New this week on DVD/BluRay from Dark Sky Films!
WILLOW CREEK (2013)Directed by Bobcat Goldthwait
Written by Bobcat Goldthwait
Starring Alexie Gilmore, Bryce Johnson
Reviewed by Ambush Bug
Having done three Bigfoot-centric AICN HORROR columns (here, here, and here, I was beginning to think that finding a good Bigfoot movie was damn near as hard as finding the elusive creature itself. Having sat though my fair share of mediocre to horrible Squatchploitation flicks, it got to the point where I was dreading seeing this subgenre of movies. Then along comes Bobcat Goldthwait, an unconventional director and one I definitely wouldn’t expect to be able to deliver a film that just might be the best Bigfoot film I’ve ever seen. But deliver he did with WILLOW CREEK.
Filmed in the first person POV that might cause many to let out a groan of Sasquatchonian levels, WILLOW CREEK follows an amateur documentary filmmaker Jim (Bryce Johnson) and his girlfriend Kelly (Alexie Gilmore) as they travel to the legendary site where the Patterson-Gimlin footage of what looks to be an upright ape walking through the wooded areas of Bluff Creek, in northern California was filmed. Jim’s intention is to walk the same steps Roger Patterson and Bob Gimlin walked the day they captured something fantastical on their camera. Soaking in the local culture which is heavily influenced by the Bigfoot mythos sporting Bigfoot burgers, various carved statues, and Bigfoot hotels, Jim and Kelly find themselves immersing themselves deeper and deeper into this phenomenon with Jim playing the role of steadfast believer and Kelly acting as the skeptic. Much of the earlier part of the film is dedicated to getting to know Jim and Kelly while they attempt to film this documentary, while the latter half follows them on a perilous journey through the wilderness challenging the beliefs of both would-be documentarians on whether the Sasquatch really exists. And actors Johnson and Gilmore do a fantastic job of making themselves likable and relatable by seeing them at their most comfortable and most vulnerable before they even step one foot into the wilderness. Both are talented actors able to hold the attention of this viewer for the extended amount of time that occurs before they set out to follow the trail.
A lot might be said about this film being a found footager, and more of a comment on making a documentary than an actual found footage film. Jim is a believer and therefore doesn’t really have an objective point of view here, seeking adventure and discovery rather than really trying to be a fly on the wall capturing the truth. Numerous times throughout the film, different takes are used in order to show Jim trying to act natural, a trait Jim really isn’t good at as he has a lot of difficulty containing his enthusiasm once he gets closer to the site. At the same time, as found footagers go, Goldthwait keeps everything sensible. The camera is never propped just right to catch anything, there are no illogical cuts or edits by some omnipotent editor, and there are no musical bangs on an invisible piano from an invisible orchestra. Everything happens during the filming of the raw footage of this documentary, which makes it feel more genuine and all the more effective in grabbing me and keeping me in the film.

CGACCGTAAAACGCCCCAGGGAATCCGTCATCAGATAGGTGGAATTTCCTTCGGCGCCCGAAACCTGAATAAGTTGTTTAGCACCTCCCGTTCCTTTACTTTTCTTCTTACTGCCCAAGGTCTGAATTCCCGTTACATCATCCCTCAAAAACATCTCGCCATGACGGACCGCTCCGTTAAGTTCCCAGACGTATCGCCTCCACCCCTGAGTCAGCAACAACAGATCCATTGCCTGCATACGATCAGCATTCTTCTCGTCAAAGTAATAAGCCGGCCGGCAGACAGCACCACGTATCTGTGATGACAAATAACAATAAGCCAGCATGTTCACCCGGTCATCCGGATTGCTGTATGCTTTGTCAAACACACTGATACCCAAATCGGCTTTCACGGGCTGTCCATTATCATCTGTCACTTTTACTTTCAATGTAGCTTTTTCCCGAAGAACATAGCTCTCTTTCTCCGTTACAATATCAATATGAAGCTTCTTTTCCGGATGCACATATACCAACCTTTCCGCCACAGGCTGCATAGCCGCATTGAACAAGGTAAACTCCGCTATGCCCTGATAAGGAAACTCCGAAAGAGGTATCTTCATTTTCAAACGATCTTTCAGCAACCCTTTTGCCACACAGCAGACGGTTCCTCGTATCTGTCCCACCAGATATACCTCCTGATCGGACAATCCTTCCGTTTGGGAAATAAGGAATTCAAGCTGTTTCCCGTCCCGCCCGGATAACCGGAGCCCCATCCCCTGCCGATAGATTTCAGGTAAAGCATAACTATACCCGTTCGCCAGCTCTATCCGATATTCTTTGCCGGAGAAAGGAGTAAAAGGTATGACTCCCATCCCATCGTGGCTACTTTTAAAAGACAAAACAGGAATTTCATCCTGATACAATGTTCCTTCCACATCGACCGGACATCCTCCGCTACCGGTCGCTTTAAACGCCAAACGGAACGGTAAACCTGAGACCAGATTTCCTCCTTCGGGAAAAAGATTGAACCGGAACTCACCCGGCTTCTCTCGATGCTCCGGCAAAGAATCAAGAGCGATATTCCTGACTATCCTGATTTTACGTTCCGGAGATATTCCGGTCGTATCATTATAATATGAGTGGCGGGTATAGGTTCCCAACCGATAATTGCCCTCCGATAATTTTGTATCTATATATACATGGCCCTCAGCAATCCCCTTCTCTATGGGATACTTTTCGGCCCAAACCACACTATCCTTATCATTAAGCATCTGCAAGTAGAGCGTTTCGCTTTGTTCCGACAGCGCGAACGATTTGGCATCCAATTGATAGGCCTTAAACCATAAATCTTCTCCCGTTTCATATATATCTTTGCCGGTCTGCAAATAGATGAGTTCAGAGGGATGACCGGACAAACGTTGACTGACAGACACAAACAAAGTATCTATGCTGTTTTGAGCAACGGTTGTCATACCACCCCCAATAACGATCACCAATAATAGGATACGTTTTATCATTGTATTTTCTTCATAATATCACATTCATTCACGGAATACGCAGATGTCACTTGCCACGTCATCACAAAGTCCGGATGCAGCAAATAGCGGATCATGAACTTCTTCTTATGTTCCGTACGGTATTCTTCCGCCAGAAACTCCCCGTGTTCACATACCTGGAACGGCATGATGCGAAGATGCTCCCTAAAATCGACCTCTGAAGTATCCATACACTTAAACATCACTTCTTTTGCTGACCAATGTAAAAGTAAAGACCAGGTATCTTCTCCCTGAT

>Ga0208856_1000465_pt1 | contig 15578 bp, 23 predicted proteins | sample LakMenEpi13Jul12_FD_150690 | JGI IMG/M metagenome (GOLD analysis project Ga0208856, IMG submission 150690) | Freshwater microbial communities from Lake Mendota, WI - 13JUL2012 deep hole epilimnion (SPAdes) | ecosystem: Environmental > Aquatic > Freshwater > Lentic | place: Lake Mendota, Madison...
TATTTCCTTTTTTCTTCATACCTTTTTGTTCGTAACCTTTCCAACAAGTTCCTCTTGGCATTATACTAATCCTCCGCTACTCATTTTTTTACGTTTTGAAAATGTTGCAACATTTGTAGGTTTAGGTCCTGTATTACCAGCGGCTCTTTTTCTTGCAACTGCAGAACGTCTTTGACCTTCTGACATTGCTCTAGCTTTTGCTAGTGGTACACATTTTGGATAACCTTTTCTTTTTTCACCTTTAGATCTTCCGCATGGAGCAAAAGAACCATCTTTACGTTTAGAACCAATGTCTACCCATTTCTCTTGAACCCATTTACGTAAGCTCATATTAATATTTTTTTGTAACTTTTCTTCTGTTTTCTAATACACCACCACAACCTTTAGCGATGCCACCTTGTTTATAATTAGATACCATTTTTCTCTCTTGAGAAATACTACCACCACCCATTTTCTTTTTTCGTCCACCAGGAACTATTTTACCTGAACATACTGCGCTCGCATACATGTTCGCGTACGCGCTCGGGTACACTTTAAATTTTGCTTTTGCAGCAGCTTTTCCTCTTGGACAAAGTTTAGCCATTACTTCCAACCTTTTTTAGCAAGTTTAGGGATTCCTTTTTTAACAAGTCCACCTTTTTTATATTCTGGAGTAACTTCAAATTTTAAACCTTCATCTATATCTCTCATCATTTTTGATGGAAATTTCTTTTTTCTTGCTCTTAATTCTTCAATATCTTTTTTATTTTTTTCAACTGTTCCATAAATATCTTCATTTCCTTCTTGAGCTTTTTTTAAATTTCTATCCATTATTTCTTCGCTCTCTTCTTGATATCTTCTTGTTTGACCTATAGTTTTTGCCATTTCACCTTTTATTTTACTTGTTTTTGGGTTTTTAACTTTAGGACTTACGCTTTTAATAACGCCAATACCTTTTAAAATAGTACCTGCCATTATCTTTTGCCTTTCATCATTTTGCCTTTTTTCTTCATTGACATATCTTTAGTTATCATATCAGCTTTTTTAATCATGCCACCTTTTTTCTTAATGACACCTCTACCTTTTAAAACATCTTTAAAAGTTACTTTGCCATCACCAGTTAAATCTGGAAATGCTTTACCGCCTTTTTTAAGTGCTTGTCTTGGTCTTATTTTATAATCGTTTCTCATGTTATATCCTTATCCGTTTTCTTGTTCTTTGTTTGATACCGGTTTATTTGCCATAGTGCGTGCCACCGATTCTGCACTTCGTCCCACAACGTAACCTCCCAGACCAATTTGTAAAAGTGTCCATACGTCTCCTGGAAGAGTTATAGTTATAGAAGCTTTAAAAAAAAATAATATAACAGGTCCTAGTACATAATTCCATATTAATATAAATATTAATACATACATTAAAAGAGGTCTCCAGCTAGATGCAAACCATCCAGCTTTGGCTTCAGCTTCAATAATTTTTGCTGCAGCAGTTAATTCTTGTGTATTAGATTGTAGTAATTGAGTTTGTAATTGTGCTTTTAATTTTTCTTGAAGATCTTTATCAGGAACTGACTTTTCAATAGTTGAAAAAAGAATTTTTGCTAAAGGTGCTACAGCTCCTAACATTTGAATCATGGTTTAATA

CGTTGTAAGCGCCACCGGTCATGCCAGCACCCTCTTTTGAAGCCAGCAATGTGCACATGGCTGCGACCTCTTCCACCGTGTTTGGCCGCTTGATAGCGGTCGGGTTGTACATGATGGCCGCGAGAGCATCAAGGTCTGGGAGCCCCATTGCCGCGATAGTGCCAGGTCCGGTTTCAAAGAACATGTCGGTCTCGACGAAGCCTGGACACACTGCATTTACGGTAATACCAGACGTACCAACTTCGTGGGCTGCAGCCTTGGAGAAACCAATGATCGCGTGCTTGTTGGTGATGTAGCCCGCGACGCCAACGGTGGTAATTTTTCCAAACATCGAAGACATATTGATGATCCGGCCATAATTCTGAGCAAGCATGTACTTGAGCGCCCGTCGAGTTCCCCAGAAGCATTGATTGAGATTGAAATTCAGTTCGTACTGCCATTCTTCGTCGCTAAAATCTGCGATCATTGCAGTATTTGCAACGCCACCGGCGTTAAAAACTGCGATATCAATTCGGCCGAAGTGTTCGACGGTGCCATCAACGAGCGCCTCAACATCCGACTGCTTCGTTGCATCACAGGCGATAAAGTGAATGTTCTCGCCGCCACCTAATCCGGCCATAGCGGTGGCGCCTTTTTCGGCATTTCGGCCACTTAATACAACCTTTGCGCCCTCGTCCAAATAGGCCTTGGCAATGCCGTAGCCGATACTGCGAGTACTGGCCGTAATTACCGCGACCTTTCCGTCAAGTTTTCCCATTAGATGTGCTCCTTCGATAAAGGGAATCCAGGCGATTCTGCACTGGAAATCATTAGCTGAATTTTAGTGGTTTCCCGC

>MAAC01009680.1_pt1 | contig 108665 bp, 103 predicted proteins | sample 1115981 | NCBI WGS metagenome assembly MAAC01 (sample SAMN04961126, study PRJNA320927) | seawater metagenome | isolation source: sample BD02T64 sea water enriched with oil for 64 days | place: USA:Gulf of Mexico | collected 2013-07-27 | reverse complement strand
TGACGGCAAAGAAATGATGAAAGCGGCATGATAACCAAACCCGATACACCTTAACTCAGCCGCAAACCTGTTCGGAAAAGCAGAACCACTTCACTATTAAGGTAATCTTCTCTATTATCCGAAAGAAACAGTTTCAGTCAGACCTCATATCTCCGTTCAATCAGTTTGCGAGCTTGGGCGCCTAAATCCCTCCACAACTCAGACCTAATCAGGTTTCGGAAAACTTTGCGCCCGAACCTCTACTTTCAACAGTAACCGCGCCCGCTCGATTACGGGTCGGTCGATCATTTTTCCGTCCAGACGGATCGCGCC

Most importantly, this is a scary movie. There’s a nineteen minute sequence in this film that had me paralyzed with fear. The extended intro where we follow this couple around and get to know them does its job because it allows the viewer to rely on that connection during the last half of this film when the peril begins to intensify exponentially. Goldthwait goes for simplicity here, and in doing so offers up the most powerful of scares: simple sounds and then silences, unexpected mutterings and moans, pitch darkness and the power of the great unknown are elements Goldthwait plays with perfectly, leading to an ending that is both shocking upon experiencing it and then doubly so after the fact when it’s made clear what was happening out there in the darkness and making some of those odd sounds.
Much like Goldthwait’s other films SHAKES THE CLOWN, GOD BLESS AMERICA, and WORLD’S GREATEST DAD, the filmmaker exemplifies his unique eye for offbeat cultures and the under the radar details with WILLOW CREEK. This is not just a found footage film. It’s a smart use of found footage, incorporating elements of humor and utter fear expertly in order to scare the hell out of the viewer. For believers in Bigfoot like myself who had been becoming skeptical that there would ever be a truly great Bigfoot film made, Bobcat Goldthwait and WILLOW CREEK, thankfully, proved me wrong.
In select theaters today from IFC Midnight!
AT THE DEVIL’S DOOR (2014)aka HOME
Directed by Nicholas McCarthy
Written by Nicholas McCarthy
Starring Naya Rivera, Catalina Sandino Moreno, Ashley Rickards, Wyatt Russell, Arshad Aslam, Rob Brownstein, Tara Buck, Laura Kai Chen, Assaf Cohen, Nick Eversman, Kent Faulcon, Ava Acres
Reviewed by Ambush Bug
Yes, I reviewed this last week in my Fantasia Fest recap. But this is a film worth reposting, especially since it’s available this week in theaters!
Filmmaker Nicholas McCarthy caught my attention last year with his horrific ghost story of indescribable terror, THE PACT (reviewed here). He returns with his sophomore effort, AT THE DEVIL’S DOOR, and I’m happy to say he’s got another winner of a horror film on his hands.
Playing with both timeline and narrative structure, McCarthy offers up a somewhat complex tale of ghosts and demons with a little bit of witchcraft tossed in for good measure. The story is an unconventional one, but tells the tale of a demon with a singular purpose: find the one body that is right for him to take over completely. Throughout the story, this demon takes residence in a few people and as the tale spans different locales and times, the demon’s goal is the one thing tying it all together.